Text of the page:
Ecclesiastes 1:5

On the day when the Lord gave the Amorites over to the Israelites, Joshua spoke to the Lord; and he said in the sight of Israel, ‘Sun, stand still at Gibeon, and Moon, in the valley of Aijalon.’  And the sun stood still, and the moon stopped, until the nation took vengeance on their enemies. Is this not written in the Book of Jashar? The sun stopped in mid-heaven, and did not hurry to set for about a whole day.
Joshua 10:12-13

So, I think it's pretty clear. If you take these verses literally, then heliocentricity is just dumb.

Reaction from the religious sector - Protestant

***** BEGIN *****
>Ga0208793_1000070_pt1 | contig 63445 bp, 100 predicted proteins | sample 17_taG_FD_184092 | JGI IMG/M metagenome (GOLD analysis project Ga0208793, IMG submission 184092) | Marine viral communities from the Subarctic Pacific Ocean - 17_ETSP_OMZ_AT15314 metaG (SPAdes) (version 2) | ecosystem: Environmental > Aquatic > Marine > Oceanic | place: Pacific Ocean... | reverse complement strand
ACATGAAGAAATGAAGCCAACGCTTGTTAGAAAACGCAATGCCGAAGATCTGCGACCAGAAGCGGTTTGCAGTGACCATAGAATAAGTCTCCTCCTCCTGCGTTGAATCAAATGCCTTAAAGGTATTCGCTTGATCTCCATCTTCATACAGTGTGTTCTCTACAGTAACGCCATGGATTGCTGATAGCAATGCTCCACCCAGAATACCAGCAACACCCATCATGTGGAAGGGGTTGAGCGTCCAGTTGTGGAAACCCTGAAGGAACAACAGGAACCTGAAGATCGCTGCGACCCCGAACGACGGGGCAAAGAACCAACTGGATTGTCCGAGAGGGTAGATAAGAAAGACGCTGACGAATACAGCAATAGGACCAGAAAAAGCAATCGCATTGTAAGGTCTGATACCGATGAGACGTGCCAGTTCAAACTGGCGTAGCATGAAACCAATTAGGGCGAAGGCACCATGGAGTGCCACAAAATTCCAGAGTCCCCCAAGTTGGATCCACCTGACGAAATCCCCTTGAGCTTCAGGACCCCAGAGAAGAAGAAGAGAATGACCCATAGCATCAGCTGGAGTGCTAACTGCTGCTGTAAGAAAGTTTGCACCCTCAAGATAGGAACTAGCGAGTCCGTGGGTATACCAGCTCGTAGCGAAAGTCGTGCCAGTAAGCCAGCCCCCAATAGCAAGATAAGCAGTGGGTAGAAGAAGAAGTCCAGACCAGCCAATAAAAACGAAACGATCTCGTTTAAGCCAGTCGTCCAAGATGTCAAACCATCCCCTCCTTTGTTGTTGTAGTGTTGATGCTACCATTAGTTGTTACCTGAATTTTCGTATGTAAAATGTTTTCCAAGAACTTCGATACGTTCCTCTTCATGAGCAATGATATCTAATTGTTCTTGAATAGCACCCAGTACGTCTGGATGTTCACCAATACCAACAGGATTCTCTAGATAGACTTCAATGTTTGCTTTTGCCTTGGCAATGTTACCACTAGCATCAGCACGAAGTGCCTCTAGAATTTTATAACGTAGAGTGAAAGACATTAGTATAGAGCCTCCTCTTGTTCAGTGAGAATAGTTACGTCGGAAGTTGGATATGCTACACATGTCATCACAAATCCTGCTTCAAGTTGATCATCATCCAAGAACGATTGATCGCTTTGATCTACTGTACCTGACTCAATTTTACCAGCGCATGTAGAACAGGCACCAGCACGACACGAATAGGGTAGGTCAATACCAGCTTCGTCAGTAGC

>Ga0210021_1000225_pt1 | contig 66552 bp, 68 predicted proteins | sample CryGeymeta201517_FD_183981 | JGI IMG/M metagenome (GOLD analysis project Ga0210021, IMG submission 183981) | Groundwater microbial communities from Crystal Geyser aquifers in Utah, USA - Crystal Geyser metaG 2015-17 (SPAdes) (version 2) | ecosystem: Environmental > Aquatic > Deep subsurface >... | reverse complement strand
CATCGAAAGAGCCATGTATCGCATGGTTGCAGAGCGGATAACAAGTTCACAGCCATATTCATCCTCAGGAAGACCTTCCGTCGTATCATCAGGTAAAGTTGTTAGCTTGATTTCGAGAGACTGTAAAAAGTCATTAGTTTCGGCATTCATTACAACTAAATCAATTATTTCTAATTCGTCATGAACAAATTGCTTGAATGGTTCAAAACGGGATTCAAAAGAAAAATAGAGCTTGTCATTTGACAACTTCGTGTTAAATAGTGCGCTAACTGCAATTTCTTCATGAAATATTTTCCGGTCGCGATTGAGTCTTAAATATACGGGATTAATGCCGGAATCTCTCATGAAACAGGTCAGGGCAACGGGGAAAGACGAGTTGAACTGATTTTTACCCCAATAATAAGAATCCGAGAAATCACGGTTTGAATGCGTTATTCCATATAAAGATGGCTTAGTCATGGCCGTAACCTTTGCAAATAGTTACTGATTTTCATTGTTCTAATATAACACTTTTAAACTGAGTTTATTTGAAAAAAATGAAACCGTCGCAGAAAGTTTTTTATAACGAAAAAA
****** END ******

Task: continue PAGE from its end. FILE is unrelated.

The Protestant religious leaders seem to unanimously regard Copernicus as sacrilegious. Andreas Osiander was the Lutheran minister who supervised the printing of De Revolutionibus. Osiander felt compelled to put his own spin on the book, just to make it clear that the Earth doesn't spin. He added a forward that made it clear that taking the Earth away from the center of the universe was just an artifice used to make calculations of the positions of the planets easier:
For these hypotheses need not be true nor even probable. On the contrary, if they provide a calculus consistent with the observations, that alone is enough.

Copernicus' Revolutionibus and Kesey's Revolution Bus

As another example, Martin Luther, who led the Protestant Reformation, had this to say about Copernicus (1539):

[Copernicus] wishes the turn the whole of astronomy upside down. But I believe in the Holy Scripture, since Joshua ordered the Sun, not the earth to stand still.